Linked Data is a general principle for describing and publishing information about entities of an application domain. The description of Linked Data entities is implemented in a text-based machine-readable format that follows the Resource Description Framework (RDF).
The signature of a Linked Data entity is comprised of its attributes (data properties) and its typed relationships (object properties) to other entities.
In this thesis, you will develop a visualisation of the Linked Data entities in two or three dimensions based on their signature. The shape of the entity corresponds to the signature of the entity.
The resulting entities could for example look like Tetris bricks. This would allow to visually classify, cluster, sort, recombine and otherwise interact with the entities.
One could imagine forming composite structures with these bricks, each having a unique signature. For example, a “family” could consist of two “parent” entities and at least one “child” entity.
Linked Data entities have been visualised in a number of applications.
An example is the DBPedia atlas , which visualises the entities of DBPedia. However, in this visualisation, as in many others, the individual items all have the same shape.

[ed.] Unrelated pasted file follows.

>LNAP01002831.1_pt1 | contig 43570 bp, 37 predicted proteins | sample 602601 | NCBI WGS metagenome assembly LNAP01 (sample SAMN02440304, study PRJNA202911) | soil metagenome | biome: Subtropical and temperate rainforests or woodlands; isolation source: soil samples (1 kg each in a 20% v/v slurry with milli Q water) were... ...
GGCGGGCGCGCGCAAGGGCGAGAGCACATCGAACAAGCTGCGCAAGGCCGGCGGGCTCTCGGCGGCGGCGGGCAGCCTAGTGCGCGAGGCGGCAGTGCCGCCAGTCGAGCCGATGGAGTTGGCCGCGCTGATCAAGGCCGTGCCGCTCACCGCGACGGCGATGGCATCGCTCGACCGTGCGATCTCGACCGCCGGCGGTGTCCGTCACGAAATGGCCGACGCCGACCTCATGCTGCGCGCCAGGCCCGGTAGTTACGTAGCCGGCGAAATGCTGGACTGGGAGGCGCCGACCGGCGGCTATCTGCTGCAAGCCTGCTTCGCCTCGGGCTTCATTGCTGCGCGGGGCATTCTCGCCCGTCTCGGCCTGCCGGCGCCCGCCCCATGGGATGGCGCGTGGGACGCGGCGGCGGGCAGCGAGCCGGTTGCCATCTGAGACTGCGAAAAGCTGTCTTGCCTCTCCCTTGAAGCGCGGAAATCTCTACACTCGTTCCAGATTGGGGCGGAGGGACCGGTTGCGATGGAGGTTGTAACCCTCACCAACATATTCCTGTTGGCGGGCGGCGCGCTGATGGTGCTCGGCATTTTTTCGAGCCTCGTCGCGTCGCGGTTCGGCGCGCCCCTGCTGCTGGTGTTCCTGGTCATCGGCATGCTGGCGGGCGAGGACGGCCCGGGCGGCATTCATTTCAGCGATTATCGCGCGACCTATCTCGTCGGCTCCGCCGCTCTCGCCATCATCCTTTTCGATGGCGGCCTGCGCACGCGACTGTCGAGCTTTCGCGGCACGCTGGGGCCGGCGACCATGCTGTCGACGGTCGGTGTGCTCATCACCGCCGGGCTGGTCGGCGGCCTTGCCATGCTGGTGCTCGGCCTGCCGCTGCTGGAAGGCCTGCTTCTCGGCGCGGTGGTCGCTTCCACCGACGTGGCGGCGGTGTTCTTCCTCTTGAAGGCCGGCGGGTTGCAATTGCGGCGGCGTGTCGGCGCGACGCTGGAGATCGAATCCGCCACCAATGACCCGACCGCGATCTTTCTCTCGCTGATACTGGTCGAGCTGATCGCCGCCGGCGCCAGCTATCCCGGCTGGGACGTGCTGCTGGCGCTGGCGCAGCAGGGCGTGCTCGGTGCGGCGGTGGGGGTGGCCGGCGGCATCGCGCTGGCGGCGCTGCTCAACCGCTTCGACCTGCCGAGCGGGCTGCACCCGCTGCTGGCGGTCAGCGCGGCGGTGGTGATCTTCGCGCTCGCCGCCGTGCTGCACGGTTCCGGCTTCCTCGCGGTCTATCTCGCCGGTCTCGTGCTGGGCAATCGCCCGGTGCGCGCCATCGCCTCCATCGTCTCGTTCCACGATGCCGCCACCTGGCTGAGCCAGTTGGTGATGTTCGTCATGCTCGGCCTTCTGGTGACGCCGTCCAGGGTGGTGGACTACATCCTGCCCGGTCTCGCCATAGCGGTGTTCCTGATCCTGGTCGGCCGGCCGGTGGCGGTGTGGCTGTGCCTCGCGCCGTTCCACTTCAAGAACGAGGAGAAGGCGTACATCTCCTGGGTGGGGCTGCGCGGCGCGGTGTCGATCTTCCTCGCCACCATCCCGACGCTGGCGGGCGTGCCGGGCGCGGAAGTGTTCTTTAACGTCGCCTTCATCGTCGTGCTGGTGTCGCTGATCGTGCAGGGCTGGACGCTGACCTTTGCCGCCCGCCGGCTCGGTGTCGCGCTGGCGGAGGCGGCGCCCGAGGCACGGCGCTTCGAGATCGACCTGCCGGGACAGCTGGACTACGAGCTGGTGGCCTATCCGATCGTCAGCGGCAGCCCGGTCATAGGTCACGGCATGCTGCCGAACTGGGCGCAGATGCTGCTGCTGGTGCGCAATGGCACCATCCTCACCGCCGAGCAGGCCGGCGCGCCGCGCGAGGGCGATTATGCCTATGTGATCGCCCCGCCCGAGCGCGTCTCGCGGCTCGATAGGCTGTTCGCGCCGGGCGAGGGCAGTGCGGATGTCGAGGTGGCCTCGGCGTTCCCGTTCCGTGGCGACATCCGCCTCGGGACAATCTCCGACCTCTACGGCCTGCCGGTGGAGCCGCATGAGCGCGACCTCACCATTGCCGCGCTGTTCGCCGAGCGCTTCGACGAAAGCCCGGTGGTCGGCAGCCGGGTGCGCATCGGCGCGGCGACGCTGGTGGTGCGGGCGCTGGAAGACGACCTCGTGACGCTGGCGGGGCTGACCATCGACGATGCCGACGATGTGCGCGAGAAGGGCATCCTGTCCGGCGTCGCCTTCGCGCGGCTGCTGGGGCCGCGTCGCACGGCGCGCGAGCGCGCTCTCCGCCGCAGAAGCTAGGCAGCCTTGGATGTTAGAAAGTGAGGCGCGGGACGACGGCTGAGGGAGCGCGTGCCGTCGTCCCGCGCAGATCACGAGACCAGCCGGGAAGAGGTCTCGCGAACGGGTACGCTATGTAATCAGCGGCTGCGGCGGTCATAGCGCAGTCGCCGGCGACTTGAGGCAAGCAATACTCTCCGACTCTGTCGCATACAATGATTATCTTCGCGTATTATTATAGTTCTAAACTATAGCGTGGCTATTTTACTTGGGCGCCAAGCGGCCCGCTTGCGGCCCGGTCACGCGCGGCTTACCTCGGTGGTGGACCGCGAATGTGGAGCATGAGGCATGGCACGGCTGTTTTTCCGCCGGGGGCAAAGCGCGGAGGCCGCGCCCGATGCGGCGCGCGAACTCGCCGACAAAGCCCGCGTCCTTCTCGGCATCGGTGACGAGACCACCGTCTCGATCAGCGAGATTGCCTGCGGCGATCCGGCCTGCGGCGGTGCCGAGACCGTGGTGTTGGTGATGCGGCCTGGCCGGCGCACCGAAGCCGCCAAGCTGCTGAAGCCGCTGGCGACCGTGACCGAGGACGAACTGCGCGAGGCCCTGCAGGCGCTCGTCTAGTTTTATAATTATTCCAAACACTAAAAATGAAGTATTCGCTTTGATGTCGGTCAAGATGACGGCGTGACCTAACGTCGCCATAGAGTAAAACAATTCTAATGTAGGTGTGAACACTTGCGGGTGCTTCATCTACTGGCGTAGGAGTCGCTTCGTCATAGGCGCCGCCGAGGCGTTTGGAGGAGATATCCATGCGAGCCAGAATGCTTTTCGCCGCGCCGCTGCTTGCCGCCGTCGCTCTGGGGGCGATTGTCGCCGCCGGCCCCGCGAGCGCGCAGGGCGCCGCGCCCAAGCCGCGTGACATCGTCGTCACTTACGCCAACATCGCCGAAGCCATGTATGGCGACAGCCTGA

Another example is the three-dimensional visualisation provided by HDT-it , which visualises an RDF graph in three dimensions.
A different example are cellular automata . The items in such simulations form a certain shape. Additionally, they also autonomously move and interact with other shapes, forming new shapes and entities that have been attributed a specific semantic meaning (e.g. a “glider”).
The extent of the thesis will be adapted according to the status of the thesis as B.Sc. or M.Sc.
M.Sc. theses need to include, at minimum, a research question and hypothesis, a literature review, a stringent argument for choice of methodology, and an outlook at potential claims for new knowledge.
How can Linked Data entities’ signatures be employed as a basis for their visualisation?
What interactions can be implemented with the entities?
How can the “static” Linked Data be animated in a dynamic way?
A visualisation of Linked Data entities as individual distinctly-shaped objects makes the entities more tangible and actionable than in a uniform visualisation.
 Valsecchi, F., Abrate, M., Bacciu, C., Tesconi, M., Marchetti, A. (2015): DBpedia Atlas: Mapping the Uncharted Lands of Linked Data. WWW2015 Workshop: Linked Data on the Web (LDOW2015). Demo available: http://wafi.iit.cnr.it/lod/dbpedia/atlas/
 Gallego, M.A., Fernandez, J.D., Martınez-Prieto, M.A., Gutierrez, C. (2011): “HDT-it: Storing, Sharing and Visualizing Huge RDF Datasets”. Demo available: https://www.youtube.com/watch?v=HMPkc725sMY.
 Gardner, M. (1970): The fantastic combinations of John Conway’s new solitaire game ‘life’. Sci. Am. 223, 120–123. Demo available:https://bitstorm.org/gameoflife/